Nice try, Small Fry
Used by permission from lubhz via Pixabay
Hedging your bets
When we audition, do we count on actually being cast in that role? Is it something that we really want? Or are we just rapid firing across multiple auditions so that we’ll maybe get something here or there, hedging our bets as it were, so that it will kind of work out for us one way or another?
I recently had a conversation with a colleague and they were telling me that they don’t ever really give their "all" during an audition; they save it for the actual read. I had to scoff at their logic, for obvious reasons. I literally made a scoff sound, which sounds something like a cross between a gag and a profound urge to pee.
Heh? Saving it for the actual read? Mon ami, you’ll never get to the actual read without giving it your all to get there.
You can’t get a 100% job from a 50% audition.
The Producer’s Chair
Let’s look at it from the Producer’s perspective for a moment. You know they’re developing audition fatigue as they go through the onslaught of submitted auditions. You know they’re losing the will to live as they next-next-next their way through scores of them. Is it reasonable to assume that you, appearing in their lineup with your half-baked and noncommittal audition, are going to make the slightest impression on their casting choice?
They say there’s a lead line. Michael Bell says the following:
One thing I’ve learned is that your VO audition must capture the casting director’s attention in the first 10 seconds or they will not listen to the rest. They simply don’t have time.
And he's right. If you don't, you’re a goner. Literally, you’re dead in the water, and the producer will never even remember your name. You’ll never even get to the money line before you’re shot down.
But how about this. How about if you, with all of your muster and all of your luster and all of your bluster, can take that audition, supercharge it, and make such an impression that they have no choice but to remember you?
Your goal is to knock ‘em dead. Not to knock ‘em somewhat sleepy.
It’s all or nothing
Armageddon. Lord of the Rings. Mission Impossible. Raiders of the Lost Ark. Empire Strikes Back. Cujo. Close Encounters of the Third Kind. Taken. Tootsie. Aliens. Meet the Parents. E.T.. Finding Nemo. Star Wars. Blair Witch Project. It’s a Wonderful Life. The Goonies.
Name ANY movie, and you’ll instantly recognize that there’s a plot. A goal. A mission. The protagonist(s) in any movie has a mission that they must accomplish, and they must go on a journey of self-discovery in order to get there. They must change and grow and learn. And they're committed to their goal(s) and their mission(s).
Just because you’re not in the movie yet, should your audition be with any less feeling?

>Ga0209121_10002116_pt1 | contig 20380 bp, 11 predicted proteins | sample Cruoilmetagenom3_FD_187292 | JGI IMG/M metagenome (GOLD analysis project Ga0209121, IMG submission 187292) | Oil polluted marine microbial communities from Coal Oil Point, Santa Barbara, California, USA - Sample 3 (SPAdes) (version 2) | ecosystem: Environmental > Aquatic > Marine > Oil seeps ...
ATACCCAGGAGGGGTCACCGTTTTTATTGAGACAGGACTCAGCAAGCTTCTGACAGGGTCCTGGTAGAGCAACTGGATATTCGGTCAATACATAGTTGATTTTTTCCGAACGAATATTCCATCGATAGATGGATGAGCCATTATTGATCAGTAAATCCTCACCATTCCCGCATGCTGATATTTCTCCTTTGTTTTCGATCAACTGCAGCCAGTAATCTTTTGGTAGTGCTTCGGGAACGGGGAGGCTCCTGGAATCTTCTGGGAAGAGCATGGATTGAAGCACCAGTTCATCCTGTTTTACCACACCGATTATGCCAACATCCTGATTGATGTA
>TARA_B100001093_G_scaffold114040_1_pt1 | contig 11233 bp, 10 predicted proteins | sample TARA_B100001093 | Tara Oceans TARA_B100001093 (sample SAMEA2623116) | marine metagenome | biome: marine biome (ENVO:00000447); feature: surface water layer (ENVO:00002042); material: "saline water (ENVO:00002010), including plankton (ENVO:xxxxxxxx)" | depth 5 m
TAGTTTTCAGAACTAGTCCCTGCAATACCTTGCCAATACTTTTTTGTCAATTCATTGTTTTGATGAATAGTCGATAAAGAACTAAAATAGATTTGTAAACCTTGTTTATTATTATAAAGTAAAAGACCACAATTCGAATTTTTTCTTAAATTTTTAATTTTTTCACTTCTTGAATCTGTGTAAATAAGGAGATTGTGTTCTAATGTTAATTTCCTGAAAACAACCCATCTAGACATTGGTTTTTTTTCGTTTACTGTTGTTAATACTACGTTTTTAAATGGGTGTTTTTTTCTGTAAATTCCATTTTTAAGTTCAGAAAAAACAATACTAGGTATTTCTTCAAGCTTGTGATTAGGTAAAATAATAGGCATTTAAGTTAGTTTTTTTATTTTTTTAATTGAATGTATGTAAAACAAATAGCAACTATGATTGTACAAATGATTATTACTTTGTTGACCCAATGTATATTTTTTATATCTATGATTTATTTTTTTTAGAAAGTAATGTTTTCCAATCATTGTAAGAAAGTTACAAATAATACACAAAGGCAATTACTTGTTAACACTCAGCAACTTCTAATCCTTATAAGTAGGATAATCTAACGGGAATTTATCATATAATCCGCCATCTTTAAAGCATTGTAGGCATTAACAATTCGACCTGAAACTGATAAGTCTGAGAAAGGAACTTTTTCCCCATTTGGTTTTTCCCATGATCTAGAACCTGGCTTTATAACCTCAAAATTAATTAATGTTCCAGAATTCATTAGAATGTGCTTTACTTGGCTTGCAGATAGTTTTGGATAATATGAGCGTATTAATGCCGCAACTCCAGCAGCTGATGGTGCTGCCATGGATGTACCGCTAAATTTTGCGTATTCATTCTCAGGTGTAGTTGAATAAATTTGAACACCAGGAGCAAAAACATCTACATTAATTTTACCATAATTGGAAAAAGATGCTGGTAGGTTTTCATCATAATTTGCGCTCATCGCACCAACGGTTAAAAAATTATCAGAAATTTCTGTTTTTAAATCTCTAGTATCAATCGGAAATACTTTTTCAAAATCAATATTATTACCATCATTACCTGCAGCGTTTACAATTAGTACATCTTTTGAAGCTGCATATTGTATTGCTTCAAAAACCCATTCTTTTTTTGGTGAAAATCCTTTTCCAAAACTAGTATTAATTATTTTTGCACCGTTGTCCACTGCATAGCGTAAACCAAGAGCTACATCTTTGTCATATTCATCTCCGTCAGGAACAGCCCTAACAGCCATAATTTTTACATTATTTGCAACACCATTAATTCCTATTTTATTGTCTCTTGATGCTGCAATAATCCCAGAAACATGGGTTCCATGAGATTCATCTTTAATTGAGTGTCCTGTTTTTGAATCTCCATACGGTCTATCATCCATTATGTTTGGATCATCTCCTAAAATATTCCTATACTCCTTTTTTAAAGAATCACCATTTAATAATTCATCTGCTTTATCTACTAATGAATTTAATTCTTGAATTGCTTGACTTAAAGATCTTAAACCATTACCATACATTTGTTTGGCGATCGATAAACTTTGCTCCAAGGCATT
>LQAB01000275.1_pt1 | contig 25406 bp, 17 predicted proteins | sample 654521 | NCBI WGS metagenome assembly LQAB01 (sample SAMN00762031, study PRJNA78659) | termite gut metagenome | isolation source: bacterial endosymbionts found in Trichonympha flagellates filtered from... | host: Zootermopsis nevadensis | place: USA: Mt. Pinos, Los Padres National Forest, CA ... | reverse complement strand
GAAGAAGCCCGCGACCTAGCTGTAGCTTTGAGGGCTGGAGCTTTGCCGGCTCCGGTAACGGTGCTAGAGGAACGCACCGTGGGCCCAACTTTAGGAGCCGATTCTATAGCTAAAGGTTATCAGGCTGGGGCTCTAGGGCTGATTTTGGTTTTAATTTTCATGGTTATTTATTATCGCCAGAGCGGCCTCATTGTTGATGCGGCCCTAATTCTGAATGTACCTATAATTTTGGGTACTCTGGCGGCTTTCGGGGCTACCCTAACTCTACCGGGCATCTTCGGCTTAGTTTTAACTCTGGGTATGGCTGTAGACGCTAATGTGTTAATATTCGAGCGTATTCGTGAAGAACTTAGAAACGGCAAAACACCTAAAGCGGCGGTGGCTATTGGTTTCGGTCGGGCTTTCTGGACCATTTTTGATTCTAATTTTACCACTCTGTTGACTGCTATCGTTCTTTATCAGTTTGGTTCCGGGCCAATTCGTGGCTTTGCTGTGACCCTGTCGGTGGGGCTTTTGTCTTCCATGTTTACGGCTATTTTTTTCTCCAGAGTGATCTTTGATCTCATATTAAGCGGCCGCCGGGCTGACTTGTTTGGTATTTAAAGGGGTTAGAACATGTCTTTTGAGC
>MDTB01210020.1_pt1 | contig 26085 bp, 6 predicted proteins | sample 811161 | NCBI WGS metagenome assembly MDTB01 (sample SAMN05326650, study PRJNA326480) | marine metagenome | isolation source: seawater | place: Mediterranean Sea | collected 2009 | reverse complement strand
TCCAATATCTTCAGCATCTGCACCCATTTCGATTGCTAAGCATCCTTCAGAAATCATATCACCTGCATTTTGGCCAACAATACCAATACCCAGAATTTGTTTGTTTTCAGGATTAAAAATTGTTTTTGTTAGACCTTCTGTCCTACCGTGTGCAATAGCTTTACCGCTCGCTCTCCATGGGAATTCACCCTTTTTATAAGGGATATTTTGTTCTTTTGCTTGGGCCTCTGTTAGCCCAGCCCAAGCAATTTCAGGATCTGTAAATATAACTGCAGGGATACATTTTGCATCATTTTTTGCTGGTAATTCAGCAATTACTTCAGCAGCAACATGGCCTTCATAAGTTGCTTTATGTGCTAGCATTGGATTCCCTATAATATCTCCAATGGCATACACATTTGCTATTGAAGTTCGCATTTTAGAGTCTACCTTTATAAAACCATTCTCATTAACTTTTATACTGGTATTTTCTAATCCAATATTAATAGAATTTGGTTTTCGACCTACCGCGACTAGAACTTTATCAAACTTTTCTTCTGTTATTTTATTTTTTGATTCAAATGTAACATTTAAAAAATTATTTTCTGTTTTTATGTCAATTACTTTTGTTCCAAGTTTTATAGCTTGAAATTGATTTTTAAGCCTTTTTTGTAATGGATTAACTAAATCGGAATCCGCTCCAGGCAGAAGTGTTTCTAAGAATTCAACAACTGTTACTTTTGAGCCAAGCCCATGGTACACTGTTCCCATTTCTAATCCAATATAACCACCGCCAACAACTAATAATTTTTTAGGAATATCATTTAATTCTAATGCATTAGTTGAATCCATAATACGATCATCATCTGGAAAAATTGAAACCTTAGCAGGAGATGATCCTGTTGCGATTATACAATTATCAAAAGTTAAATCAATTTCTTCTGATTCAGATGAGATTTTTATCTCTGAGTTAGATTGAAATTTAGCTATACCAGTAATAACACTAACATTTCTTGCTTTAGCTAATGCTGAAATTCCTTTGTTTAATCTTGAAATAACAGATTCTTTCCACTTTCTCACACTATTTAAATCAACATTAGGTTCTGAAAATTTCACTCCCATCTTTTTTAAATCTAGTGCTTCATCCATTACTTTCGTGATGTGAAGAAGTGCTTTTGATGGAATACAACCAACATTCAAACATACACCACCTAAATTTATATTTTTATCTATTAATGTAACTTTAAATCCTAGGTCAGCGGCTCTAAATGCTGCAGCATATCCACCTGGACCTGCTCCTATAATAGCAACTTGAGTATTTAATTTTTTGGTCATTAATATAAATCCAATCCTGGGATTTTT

It's Sam saying, "No, Mr. Frodo. But I can carry you! Come on!" And then Sam takes him all the way up the mountain.
Half-baked food doesn’t taste very good.
And half-assed attempts don’t resonate with anyone. If your goal is to get in, why would you be content with just quietly knocking at the front door?
There’s so much more to say on this – but is there? Is it really necessary? This is my first “well, duh” blog. It’s simple. There’s no getting around it. You can’t almost your way into a role. You can't kind of do it. You intend your way into a role. Otherwise, you intend your way into frustration.
I have a lot to give. Here’s a little bit.
Every role, every time, in every way requires everything you’ve got. You’ve paid that membership to that P2P. You’ve contacted that client and swore that you could do something marvelous. So live up to your investment and promise.
Chew on these examples:
- Baseball’s heavy hitters don’t swing for the infield, hoping to lazy lob one.
- Football interceptors don’t race across the field, craving to stop in the midfield.
- Basketball players don’t charge down the court, wanting to just stand under the hoop.
- Politicians don’t run for presidency just so they can increase their Twitter followers.
- Top chefs don’t strive to make the best Top Ramen.
- Tourists don’t go to Rome and hope to avoid the Coliseum.
- Fishermen don’t cast their line out, wishing for minnows.
- The Beatles didn’t take their music to America, desiring only to return home penniless.
Voiceover artists don’t hope to do a mildly acceptable job. Is it risky to give your all and put yourself out there? Sure. But the cold truth?
You have more to risk by not risking.
It’s called giving your all. It’s called going the distance. They call it 100%. Jesus isn’t wrong when he says, “Give, and it shall be given unto you.”
There’s no such thing as conserving your energy in voiceovers. The audition maketh the job.
Go forth therefore, and give thou in all thy fullness!
*disengages King James mode*
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2 thoughts on “You’ll never get a 100% job from a 50% Audition”
Absolutely right said!!
Absolutely right said